Yet it's pointless to blame anyone but ourselves for the mess. We will indeed have to use force in future to defend ourselves against genuine threats; we cannot let the flotilla fiasco deter us, but we'd better be aware where this will take us. In parallel, we need a leadership that is not afraid to reassess the most basic strategies and assumptions regarding Hamas in Gaza. Sadly, I doubt the Netanyahu government has the political motivation or resources to do this.- Published 7/6/2010 © bitterlemons.org

Yossi Alpher is coeditor of the bitterlemons family of internet publications. He is former director of the Jaffee Center for Strategic Studies at Tel Aviv University.

by Ghassan Khatib

When is the world going to say to Israel, enough?

When will the international community make clear that the situation in this part of the world is too dangerous to allow the Israeli government to act like a rogue state?

The moment is now. The world must insist that Israel cease to behave as if it is the one country that can act with impunity, above the law, with no regard for consequences.

What happened to the Gaza-bound flotilla was not an accident or an exception. It fits a consistent pattern of Israeli behavior of disproportionate actions, of disrespect for anybody's rights but their own, and of disregard for international law.

To Palestinians, none of this is a surprise. It is to be hoped that those who defend Israel internationally will now see the reality and act accordingly.

The timing of this outrage is utterly reckless. How do Israeli Prime Minister Binyamin Netanyahu or Defense Minister Ehud Barak suppose that such state violence advances the cause of peace? They make the excuse that they are combating terrorism, but the message of their own action is that force is everything.

How do they suppose this looks to those in Palestine who are engaged with US efforts to negotiate a lasting agreement between Israel and Palestine?

Our optimism was already tempered by our long experience of Israeli tactics. But we say to our people, let us do all we can to ensure that US President Barack Obama can at last bring Israel to agreement. That means working patiently to build the institutions of a Palestinian state while President Mahmoud Abbas engages with the US envoy, George Mitchell.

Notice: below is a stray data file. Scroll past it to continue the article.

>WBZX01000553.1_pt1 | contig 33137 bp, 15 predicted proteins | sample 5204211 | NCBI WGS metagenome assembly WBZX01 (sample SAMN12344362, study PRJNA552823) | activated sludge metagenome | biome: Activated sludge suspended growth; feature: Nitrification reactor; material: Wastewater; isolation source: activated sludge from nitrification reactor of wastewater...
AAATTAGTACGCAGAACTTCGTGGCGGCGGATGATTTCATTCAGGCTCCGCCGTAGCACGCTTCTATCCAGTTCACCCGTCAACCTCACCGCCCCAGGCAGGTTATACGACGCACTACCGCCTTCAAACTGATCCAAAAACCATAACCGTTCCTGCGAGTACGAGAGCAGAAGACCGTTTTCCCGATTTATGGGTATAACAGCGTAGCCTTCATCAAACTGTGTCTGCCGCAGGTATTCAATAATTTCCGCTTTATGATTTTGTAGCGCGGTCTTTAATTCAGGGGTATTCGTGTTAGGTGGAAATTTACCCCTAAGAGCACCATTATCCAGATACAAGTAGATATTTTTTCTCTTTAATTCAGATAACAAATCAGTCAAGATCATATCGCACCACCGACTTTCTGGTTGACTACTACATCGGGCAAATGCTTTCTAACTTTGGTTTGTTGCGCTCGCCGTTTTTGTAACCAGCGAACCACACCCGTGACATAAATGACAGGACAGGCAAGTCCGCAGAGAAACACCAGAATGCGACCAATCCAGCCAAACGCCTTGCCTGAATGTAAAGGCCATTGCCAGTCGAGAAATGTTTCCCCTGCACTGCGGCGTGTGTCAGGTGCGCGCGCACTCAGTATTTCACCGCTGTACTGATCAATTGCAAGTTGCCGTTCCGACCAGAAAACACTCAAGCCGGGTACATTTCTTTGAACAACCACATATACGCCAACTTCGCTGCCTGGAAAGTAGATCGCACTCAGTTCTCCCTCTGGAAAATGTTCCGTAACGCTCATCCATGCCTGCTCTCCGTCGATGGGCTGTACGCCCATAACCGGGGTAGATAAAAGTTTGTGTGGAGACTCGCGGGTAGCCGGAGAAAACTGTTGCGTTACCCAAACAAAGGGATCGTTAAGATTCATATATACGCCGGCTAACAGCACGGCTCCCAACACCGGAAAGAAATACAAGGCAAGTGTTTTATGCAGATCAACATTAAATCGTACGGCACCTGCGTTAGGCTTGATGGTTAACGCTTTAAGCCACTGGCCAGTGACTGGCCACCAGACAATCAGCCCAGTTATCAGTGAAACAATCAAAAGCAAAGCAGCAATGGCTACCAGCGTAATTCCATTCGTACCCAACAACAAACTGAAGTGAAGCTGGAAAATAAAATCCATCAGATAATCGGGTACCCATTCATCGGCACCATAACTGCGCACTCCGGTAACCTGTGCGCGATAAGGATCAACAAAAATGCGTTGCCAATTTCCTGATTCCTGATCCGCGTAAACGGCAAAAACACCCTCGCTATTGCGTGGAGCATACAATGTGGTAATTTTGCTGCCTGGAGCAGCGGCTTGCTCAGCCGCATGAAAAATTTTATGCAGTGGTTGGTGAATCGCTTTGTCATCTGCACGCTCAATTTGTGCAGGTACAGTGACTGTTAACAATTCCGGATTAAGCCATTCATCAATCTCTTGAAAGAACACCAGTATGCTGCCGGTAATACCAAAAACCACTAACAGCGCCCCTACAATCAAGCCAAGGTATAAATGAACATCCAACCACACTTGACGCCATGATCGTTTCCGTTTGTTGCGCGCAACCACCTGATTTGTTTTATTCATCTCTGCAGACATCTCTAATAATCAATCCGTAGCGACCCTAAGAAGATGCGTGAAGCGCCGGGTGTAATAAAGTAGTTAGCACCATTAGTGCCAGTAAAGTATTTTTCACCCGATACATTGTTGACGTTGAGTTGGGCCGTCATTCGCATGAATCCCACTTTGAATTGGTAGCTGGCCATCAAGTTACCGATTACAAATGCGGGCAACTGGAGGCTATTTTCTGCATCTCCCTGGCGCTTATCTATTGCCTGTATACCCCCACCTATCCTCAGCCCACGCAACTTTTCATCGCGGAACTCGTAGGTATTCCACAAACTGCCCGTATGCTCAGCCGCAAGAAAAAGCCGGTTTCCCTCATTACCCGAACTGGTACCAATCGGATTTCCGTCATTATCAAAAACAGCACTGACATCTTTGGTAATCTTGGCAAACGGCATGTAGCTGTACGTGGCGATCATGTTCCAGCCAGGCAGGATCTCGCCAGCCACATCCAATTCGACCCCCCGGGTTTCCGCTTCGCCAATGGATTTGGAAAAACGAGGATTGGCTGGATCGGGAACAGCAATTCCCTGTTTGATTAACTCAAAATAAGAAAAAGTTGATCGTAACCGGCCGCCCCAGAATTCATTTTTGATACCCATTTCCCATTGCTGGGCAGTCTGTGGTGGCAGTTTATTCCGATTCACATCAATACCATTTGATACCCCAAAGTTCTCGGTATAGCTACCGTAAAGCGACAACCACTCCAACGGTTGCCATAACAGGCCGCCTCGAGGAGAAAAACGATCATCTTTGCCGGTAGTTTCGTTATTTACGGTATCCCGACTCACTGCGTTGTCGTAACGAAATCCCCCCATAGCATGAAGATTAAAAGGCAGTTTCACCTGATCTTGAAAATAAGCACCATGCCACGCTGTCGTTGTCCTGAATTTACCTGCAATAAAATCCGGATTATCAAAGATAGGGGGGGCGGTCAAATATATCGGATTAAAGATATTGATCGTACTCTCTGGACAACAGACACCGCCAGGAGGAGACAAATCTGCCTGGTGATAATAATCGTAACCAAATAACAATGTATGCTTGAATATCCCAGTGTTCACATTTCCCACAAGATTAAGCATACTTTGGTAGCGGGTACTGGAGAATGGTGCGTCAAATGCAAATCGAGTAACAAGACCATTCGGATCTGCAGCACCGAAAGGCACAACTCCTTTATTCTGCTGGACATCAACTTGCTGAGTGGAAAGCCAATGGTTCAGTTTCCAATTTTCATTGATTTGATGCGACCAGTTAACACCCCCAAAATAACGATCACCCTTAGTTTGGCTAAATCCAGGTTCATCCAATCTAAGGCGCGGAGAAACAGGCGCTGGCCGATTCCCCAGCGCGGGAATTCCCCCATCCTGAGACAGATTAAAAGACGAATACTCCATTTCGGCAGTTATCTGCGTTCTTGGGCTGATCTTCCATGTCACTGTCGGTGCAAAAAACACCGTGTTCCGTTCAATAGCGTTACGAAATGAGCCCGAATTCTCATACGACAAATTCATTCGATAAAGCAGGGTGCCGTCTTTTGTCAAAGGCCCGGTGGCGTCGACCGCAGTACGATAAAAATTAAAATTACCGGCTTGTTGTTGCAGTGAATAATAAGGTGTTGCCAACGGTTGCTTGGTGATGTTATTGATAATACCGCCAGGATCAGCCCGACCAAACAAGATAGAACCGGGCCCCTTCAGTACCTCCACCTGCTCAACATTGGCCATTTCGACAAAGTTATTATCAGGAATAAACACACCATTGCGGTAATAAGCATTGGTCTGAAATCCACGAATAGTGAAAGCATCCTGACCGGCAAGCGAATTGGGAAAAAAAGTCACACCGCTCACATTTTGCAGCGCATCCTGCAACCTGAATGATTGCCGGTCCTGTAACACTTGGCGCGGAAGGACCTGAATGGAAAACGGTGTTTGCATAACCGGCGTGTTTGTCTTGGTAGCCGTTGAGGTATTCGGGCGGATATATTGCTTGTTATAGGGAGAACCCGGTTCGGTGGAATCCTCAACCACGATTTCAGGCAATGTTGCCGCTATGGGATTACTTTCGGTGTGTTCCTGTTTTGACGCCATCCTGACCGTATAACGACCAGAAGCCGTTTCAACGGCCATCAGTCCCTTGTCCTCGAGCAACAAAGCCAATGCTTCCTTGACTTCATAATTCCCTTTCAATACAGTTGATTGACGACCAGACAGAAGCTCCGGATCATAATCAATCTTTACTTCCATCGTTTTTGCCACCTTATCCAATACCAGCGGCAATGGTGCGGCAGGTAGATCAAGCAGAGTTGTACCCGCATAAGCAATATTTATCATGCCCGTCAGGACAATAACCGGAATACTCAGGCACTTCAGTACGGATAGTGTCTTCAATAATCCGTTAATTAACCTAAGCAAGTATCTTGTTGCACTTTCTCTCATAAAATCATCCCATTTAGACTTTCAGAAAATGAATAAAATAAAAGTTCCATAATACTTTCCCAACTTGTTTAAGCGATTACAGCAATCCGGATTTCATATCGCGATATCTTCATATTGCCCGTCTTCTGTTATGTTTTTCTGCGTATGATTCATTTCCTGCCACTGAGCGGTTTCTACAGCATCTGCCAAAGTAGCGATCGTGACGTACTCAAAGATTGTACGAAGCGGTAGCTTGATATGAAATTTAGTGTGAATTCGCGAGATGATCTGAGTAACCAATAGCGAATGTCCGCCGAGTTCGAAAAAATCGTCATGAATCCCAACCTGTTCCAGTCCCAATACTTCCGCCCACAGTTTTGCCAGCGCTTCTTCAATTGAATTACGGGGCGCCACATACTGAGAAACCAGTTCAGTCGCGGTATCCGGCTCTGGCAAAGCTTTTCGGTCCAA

It means working daily to strengthen our economy, despite all the restrictions placed on us by the Israeli occupation, which disrupts the free movement of our farmers and traders trying to go about their business, offering no threat to anyone.

It means working weekly to improve law and order so that our streets are safer for our own people. Nobody can say we are not stable and well governed.

Working to build our own state in spite of occupation means putting up with daily humiliations, suffering the violence of Israeli settlers who set fire to Palestinian olive groves and incite riots wherever possible. None of this is easy to do when our opposition says such tactics lead nowhere because Israel understands only the language of violence.

Israel's attack on the Gaza flotilla makes it very much harder for us to see Israel as a partner for peace. Israel is fond of saying--falsely--that there is no Palestinian partner for peace. The question the world needs to ask is whether this Israeli government is behaving like a partner for peace.

Israel must now heed the United Nations' call for an end to the siege on Gaza. It must abide by the findings of an impartial, credible investigation into these killings, not ignore them, as it did with the Goldstone report into its military assault on Gaza last year.

It is clear to any reasonable person that Israel's version of the attack on the flotilla is not the truth. Any investigation must give full weight to the testimony of those attacked.

It is impossible to understand how Israel can behave so aggressively, right now, when all who believe in peace need to show, in all we do and say, that force is not the way, that violence must be rejected. A weak international response would be a gift to those who argue for violence.

The Palestinian leadership will not be deterred from our declared aim of building the institutions of state by next year. We are on course to achieve this. The World Bank has recently reported that we are making steady progress. But it also described the situation as precarious.

We cannot achieve our peaceful aim unless the world stands up to Israeli aggression and insists that the days of disregarding international law are over. The Israel that launched this attack in international waters is the Israel that has been in breach of United Nations Security Council resolutions for more than 40 years.

The world must say, enough. If not now, when?- Published 7/6/2010 © bitterlemons.org

Ghassan Khatib is coeditor of the bitterlemons family of internet publications and director of the Government Media Center. This article represents his personal views.

Needed: a shared strategy

by Ephraim Sneh

The cumulative evidence, the Marmara's own CCTV coverage, video photos from the actual naval operation, all strengthen the conclusion that the Gaza flotilla was a well-planned provocation. What angers me as an Israeli is the fact that the government of Israel walked right into this trap.